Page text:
Those words are burned in Bobby's mind, but the thing that seals things is surreal Opinion-Changing Dream he has about his encounter with Jesse James. It's the late 1870s, and the Bradys are riding a train to California from the East Coast. Then, their train car is invaded by none other than Jesse James. Even though Jesse is telling everyone to stick 'em up, Bobby proudly exclaims that Jesse is his friend and means them no harm. Mike tells everyone to do as Jesse says and throw down their billfolds, purses and guns and they'll be spared. Jesse, who keeps trying to brush Bobby aside, then says for everyone to turn their backs to the window. Bobby wonders why — and Jesse responds, "So I can shoot them!" He then yells out "Bang, bang, bang!" as he shoots them repeatedly. Bobby watches at first in disbelief, then genuine horror as his entire family — his mom and dad, Alice, Greg, Peter, Marcia, Jan and Cindy — are all killed and mercilessly shot, dozens of times.

Bobby is in genuine tears as Peter wakes him up. "I just had the worst nightmare!"

A few moments later, as Mike and Carol are getting ready for bed, Bobby comes in to turn in his (toy) guns. "Good man!" Mike tells his son, as he notes that not only is picking a good hero important, but being able to see the difference between who is worthy of idolizing and who isn't.

While indeed, a more contemporary-for-the-times anti-hero or villain could have been picked as a hero, the dated choice of Jesse James makes its point.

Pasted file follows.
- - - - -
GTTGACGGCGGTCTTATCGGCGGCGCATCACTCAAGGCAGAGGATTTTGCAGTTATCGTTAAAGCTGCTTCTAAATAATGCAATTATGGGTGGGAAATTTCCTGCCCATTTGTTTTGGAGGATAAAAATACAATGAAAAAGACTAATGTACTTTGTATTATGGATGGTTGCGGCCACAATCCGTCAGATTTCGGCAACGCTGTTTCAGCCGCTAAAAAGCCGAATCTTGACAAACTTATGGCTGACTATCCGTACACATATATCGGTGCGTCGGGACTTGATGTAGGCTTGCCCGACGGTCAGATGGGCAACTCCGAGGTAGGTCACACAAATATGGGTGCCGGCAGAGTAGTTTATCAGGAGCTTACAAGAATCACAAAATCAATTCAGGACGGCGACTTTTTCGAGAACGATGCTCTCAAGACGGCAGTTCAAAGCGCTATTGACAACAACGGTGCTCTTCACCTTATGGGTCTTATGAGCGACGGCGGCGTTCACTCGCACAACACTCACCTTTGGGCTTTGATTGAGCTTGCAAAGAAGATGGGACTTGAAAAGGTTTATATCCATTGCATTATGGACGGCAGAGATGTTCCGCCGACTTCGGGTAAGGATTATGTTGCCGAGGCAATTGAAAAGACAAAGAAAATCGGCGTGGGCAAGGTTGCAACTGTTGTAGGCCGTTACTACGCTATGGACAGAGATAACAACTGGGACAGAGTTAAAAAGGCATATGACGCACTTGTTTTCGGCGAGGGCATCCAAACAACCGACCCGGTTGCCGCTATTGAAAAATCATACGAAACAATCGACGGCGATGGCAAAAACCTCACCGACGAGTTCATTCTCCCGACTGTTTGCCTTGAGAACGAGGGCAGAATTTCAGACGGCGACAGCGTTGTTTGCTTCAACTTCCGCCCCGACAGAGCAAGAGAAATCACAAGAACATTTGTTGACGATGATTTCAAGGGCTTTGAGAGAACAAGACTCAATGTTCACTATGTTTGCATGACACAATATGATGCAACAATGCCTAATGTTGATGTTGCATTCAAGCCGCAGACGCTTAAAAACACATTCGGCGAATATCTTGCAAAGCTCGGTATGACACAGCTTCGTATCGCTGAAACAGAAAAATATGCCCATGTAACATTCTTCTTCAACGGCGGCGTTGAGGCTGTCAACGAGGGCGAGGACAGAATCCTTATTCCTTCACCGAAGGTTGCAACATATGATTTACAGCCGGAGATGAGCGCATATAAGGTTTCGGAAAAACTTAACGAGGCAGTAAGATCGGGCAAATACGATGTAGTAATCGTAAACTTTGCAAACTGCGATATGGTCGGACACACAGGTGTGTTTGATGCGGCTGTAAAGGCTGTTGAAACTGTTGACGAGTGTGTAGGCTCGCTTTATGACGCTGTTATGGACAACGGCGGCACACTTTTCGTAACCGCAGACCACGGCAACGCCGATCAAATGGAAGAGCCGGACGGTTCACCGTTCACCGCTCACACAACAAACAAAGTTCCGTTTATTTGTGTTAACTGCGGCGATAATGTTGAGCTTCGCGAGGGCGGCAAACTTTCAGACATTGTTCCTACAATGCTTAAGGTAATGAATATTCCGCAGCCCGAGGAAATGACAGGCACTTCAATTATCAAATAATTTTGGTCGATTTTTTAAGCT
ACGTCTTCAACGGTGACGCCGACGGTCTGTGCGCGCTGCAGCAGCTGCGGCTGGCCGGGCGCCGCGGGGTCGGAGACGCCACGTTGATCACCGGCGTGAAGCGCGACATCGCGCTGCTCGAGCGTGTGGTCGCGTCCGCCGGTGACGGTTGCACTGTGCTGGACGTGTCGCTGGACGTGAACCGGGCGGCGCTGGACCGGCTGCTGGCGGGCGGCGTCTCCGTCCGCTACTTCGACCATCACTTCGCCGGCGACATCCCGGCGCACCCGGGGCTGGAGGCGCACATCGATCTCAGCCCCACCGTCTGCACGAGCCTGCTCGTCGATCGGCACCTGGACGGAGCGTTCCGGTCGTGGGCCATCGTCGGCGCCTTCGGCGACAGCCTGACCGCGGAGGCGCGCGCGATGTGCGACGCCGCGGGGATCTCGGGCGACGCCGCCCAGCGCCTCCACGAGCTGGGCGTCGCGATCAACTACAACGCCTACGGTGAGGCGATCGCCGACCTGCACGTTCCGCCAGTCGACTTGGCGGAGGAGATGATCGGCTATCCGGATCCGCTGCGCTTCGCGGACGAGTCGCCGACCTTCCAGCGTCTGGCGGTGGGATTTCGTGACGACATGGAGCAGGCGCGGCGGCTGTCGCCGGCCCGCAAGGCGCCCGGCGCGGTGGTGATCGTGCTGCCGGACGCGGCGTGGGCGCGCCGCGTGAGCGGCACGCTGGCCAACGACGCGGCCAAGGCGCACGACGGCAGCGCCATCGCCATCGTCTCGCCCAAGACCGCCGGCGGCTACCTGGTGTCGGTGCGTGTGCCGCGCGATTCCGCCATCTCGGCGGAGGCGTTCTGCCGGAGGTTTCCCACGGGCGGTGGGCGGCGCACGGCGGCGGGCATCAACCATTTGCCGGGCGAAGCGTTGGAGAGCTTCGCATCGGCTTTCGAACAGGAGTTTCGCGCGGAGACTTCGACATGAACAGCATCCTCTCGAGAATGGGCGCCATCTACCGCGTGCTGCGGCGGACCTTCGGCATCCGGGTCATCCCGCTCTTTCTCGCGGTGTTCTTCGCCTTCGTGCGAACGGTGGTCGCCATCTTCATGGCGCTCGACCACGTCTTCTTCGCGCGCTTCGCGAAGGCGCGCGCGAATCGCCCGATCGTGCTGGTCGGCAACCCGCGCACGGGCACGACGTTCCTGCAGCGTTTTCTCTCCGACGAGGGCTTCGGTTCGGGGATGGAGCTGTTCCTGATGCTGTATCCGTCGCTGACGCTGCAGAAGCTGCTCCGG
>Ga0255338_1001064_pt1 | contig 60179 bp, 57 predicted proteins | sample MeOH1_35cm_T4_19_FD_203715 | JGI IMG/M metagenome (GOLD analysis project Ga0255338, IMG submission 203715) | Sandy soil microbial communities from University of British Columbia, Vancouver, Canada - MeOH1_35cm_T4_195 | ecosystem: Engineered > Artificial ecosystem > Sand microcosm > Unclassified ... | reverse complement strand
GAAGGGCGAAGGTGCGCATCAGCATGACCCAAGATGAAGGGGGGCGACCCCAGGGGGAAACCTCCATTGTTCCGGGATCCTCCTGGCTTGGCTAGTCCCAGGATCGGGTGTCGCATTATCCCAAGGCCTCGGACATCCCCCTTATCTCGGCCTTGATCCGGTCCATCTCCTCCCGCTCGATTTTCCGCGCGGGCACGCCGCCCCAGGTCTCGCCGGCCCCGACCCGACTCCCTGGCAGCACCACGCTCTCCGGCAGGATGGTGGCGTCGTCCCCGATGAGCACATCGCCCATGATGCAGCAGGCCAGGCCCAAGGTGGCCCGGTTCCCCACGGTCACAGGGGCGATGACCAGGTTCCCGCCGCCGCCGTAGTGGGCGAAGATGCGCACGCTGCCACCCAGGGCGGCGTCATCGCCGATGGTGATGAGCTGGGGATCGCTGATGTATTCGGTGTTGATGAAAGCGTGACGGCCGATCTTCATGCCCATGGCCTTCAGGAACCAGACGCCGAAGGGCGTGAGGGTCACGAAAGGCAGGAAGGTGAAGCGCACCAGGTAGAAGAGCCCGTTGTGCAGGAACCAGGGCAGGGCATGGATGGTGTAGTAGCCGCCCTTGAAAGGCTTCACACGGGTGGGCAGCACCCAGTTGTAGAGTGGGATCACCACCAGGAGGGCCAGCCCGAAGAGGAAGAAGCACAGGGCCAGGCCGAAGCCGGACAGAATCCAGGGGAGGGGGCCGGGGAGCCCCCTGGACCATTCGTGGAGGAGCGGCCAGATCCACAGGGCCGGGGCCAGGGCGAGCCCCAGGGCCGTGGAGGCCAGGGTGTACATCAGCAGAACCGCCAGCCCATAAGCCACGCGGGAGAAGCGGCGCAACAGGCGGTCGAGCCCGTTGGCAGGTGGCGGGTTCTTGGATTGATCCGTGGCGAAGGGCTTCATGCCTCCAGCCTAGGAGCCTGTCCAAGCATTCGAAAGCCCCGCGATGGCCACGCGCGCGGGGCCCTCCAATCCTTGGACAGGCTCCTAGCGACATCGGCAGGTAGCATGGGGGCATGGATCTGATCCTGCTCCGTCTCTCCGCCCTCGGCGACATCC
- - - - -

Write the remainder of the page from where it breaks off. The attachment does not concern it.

Incidentally, the word "skyjacker" would be used during Mike and Carol's meeting with the principal ... as he is musing about how the media writes about gangsters and skyjackers being written in a positive light.

Tropes present in this episode:

  • Dream Sequence: Actually, the nightmare sequence, which — coupled with the old man's all-to-real experience with Jesse James — shocks Bobby out of his idolizing Jesse James. The "nigthmare" is where Bobby is forced to watch James kill the other Bradys and Alice.
  • G-Rated Situation: Famously the result of ABC quashing the writer's idea that Bobby choose an international terrorist (a skyjacker) as his hero. Several other ideas for villians-turned-folk heroes were considered before the writers grudingly settled on Jesse James.
  • Hilarity Ensues: In 1973, Bobby gets off with a warning to never bring a gun to school again. Today, he would be fighting expulsion.
  • Kill 'Em All: In the nightmare scene, what Jesse James does to the Bradys, all while making Bobby watch.
  • Locked In A Closet: Bobby, when Greg and Peter have enough of the youngest Brady brother playing Jesse James, grab him and put him in the coat closet by the entry foyer. Mike hears the commotion and after getting an explanation, tell Greg and Peter to let him out. Bobby charges out and gets less than zero sympathy from his dad, who angrily tells him to stop immediately with the Jesse James games.
  • Opinion-Changing Dream: Bobby is convinced that Jesse James is not someone to worship only after he has a nightmare about it.
  • Scare 'em Straight: Collins' graphic telling to Bobby of the real life story about Jesse James, to put to rest any notion that he is a folk hero. If that didn't seal the deal, Bobby's nightmare, where he witnesses James kill his entire family, did.
  • Trademark Favorite Food: "Bobby's Hero" is one of several episodes where the Bradys are seen eating or making references to eating pizza.
  • Very Loosely Based on a True Story: In-universe, where Mike and Carol — and also, the principal at Bobby's school — complain that movies, books and the media sympathize and sugarcoat the exploits of criminals, making them out to be folk heroes rather than the bloody, mean, dirty crooks that they are. At one point, the folks screen a Jesse James biopic that turns out to be heavily sanitized and romanticized (a la Bonnie and Clyde).
  • Would Hurt a Child: Humorously played as Bobby, in a nightmare, is forced to watch James shoots and kills his entire family, including his 11-year-old sister Cindy, during a train robbery.